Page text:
Ethereum’s community is standing up to the challenge of securing smart contracts by taking steps to implement the lessons learned from the DAO.
Microsoft Research, Harvard University and Inra, a French national research institute that employs 2700 computer science researchers from the “world’s most prestigious universities”, have published a highly technical paper [PDF] on the formal verification of smart contracts.
The paper presents a framework to analyze and formally verify Ethereum smart contracts using F*, a “functional programming language aimed at program verification.” The initial results are fairly stark and suggest that further research is required:
“[W]e are able to translate and typecheck 46 out of the 396 contracts we collected on https://etherscan.io. Out of these, only a handful are valid… This is a clear sign that a large scale analysis of published contract is likely to uncover widespread vulnerabilities; we leave such analysis to future work.”
University College London (UCL), one of the best universities in the world, has announced two Postgraduate positions focusing on smart contract security under the supervision of Ilya Sergey, Assistant Professor in Programming Principles, Logic and Verification at UCL.
The successful candidates are offered a fully funded scholarship that covers fees and living support for the entire program. The first position is focused on:
“Studying semantic and logical foundations of blockchain-based programming model, with a specific goal in mind: developing sound, scalable and useful tools for computer-aided analysis and verification of smart contracts.”
The second position will focus on “a certified framework for optimizing, sound and secure compilation of smart contracts… [and] develop a provably correct compiler from a high-level contract language (e.g., Solidity) to the low-level bytecode of Ethereum Virtual Machine.”
In addition, a Hackethon will take place in two-three weeks sponsored by Thompson Reuters, in partnership with Barclays and others, where a prize is to be offered for Ethereum smart contract security.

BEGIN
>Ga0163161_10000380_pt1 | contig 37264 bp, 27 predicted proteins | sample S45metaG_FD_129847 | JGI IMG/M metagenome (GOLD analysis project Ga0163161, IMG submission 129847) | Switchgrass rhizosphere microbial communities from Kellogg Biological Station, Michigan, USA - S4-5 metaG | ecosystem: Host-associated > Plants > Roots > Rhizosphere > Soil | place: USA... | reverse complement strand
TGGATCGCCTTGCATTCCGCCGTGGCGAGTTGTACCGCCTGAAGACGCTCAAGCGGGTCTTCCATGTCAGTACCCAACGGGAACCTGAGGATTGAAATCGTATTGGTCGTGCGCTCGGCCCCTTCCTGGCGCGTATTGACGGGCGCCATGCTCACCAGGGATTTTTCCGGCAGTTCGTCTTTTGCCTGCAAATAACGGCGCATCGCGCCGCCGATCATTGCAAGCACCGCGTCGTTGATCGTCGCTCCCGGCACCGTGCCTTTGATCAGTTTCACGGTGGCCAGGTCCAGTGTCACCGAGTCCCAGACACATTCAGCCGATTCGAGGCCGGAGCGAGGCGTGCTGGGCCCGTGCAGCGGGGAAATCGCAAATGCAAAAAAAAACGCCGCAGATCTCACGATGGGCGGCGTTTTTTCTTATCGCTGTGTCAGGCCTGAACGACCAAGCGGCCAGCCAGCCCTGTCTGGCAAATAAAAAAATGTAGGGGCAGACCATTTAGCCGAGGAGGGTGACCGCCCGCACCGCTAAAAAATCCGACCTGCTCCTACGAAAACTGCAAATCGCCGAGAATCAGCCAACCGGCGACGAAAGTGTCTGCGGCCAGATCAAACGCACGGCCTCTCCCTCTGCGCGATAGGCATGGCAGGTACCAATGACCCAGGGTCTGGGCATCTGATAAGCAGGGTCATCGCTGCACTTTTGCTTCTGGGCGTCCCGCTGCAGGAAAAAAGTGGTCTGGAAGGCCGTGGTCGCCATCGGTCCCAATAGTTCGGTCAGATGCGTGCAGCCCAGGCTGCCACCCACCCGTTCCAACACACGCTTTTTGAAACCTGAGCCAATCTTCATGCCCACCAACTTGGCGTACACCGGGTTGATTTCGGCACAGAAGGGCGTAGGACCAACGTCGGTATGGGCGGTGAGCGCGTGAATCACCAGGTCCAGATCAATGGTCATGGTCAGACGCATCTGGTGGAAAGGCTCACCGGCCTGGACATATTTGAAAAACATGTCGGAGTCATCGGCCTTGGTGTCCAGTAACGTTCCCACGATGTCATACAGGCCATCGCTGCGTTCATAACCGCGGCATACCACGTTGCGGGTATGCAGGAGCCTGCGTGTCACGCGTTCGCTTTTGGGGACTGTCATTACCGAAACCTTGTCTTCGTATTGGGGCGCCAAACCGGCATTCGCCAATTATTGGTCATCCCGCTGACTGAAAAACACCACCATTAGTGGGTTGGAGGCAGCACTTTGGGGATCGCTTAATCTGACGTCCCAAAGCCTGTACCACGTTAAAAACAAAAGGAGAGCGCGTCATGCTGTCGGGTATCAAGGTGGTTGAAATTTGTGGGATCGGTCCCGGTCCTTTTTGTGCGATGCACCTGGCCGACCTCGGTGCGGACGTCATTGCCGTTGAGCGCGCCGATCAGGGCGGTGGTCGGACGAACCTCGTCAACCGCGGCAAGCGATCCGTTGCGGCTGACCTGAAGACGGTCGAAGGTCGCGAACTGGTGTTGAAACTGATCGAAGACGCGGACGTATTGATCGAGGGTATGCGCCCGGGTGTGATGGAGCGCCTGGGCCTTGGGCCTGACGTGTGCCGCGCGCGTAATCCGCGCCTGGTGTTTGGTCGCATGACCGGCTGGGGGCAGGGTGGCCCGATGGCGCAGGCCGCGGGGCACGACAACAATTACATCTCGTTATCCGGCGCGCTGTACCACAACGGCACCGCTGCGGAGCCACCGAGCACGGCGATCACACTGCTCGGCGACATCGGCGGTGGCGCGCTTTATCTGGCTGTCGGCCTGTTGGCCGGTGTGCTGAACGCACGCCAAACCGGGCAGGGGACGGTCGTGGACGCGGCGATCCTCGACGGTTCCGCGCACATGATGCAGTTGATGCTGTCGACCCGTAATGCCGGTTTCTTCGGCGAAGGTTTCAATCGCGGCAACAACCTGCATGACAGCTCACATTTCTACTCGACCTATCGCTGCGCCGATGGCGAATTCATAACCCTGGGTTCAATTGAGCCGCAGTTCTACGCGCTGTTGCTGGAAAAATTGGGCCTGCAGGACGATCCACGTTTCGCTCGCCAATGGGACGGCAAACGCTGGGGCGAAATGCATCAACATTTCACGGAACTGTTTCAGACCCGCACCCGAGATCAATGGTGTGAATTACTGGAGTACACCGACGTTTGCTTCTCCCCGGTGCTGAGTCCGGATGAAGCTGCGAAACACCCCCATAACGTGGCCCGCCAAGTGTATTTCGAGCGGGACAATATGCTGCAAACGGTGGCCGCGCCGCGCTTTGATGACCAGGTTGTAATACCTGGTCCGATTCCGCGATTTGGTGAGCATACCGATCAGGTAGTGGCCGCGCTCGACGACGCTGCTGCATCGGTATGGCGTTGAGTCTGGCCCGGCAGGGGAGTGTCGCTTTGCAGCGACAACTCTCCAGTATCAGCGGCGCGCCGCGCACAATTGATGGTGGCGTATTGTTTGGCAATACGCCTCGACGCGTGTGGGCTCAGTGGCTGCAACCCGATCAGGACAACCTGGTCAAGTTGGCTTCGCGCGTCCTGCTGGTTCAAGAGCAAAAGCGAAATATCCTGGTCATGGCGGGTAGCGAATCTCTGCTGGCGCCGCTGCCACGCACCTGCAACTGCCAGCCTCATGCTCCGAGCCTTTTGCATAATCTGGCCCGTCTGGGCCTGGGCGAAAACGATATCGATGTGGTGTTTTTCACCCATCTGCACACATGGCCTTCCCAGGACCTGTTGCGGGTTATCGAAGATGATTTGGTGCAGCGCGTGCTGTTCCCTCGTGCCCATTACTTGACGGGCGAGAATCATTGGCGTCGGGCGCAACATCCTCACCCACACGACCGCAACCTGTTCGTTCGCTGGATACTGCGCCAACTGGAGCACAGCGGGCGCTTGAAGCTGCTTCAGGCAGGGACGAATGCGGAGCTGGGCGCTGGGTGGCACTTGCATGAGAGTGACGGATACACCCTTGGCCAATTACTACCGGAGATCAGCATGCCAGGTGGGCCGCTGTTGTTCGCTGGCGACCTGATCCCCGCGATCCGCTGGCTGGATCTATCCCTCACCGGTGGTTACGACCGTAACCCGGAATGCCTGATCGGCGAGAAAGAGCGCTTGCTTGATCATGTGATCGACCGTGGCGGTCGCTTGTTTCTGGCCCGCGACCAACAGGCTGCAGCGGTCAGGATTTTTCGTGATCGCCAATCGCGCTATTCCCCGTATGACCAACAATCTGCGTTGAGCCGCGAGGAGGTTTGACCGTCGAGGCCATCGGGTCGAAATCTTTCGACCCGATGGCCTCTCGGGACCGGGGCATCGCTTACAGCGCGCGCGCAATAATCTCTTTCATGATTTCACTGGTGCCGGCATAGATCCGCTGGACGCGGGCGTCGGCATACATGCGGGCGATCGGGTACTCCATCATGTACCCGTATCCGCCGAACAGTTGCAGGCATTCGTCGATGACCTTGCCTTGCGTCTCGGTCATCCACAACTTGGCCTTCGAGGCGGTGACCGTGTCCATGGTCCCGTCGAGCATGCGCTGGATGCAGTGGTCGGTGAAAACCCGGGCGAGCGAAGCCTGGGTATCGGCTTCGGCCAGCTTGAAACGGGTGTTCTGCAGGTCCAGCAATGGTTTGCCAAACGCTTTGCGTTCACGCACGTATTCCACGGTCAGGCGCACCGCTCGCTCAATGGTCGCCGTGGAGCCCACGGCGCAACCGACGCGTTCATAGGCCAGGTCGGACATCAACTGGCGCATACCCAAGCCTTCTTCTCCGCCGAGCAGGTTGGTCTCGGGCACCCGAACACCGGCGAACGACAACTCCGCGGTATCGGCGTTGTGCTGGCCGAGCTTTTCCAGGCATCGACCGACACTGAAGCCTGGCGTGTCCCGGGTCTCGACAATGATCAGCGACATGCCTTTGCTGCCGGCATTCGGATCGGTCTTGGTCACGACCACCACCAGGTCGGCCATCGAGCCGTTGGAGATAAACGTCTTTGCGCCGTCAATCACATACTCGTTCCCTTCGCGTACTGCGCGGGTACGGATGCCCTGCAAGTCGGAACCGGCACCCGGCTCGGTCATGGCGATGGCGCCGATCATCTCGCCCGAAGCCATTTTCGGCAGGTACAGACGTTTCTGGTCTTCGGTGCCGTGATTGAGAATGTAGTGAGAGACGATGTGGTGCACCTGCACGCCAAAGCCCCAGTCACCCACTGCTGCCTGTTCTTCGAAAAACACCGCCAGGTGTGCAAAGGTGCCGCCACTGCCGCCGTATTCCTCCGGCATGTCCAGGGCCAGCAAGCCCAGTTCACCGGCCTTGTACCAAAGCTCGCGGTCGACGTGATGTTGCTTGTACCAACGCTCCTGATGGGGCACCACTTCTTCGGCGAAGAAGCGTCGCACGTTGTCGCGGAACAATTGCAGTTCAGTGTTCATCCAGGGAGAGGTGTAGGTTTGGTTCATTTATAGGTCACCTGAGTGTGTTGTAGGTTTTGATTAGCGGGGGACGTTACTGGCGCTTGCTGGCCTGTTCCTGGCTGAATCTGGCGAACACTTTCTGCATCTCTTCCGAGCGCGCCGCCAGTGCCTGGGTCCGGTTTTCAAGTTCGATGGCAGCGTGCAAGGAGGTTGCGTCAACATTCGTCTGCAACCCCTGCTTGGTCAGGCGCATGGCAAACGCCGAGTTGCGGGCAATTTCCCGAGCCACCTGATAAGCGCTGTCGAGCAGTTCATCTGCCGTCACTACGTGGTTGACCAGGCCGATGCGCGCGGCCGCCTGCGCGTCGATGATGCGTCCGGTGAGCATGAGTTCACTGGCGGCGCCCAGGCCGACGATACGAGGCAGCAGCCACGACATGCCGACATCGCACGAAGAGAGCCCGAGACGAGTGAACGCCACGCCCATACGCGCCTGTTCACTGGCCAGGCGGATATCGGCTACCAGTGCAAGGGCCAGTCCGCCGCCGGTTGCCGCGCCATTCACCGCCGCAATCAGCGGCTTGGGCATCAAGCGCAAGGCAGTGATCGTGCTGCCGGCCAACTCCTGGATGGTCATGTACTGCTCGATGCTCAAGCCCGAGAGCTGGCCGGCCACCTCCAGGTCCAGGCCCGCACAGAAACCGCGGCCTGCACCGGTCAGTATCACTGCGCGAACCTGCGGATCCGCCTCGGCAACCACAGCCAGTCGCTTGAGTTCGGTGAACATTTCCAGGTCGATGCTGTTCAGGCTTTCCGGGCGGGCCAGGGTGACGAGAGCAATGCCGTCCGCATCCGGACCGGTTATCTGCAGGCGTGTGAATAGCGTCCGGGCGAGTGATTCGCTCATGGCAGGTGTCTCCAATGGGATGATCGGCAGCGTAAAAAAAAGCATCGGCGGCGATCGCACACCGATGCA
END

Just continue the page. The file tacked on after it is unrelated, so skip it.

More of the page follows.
In combination, a picture is developing of strong foundations being established to secure smart contracts by utilizing formal verification tools and other means with researchers around the world taking direct steps to increase smart contract security.
Furthermore, this appears to be a sign of approval from institutions and researchers of Ethereum’s direction and response to the DAO debacle which has allowed the community to put that mistake fully behind and now focus its energies on actually providing solutions.
This is in contrast to Bitcoin’s approach following MT Gox’s hack which was at a far grander scale – half a billion dollars. The response of bitcoin’s community at the time led to little, if any, analysis or solutions provided on how to secure exchanges and wallets with the focus instead on the devastating loss.
Contrary to what some have suggested, the punishment of MT Gox’s users and the burning of half a billion dollars has not led to any lesson learned as clearly shown by the recent hack of bitfinex to the tune of $70 million.
The contrasting response to these hacks by the two communities, therefore, seems to clearly indicate on an empirical basis that the choice of Ethereum’s overwhelming majority to hardfork was the best solution and the path that has already led to analysis and plans for tools and implementations to increase security as well as attracting more researchers, developers, and institutions as the pragmatic community successfully corrected a mistake and addressed its first test in just two months, with the matter now already fading, but an important lesson learned by coders and researchers who are now taking steps to address one of the great challenges of digital currencies and smart contracts: security.
Featured image from Shutterstock.
Last modified: March 4, 2021 4:50 PM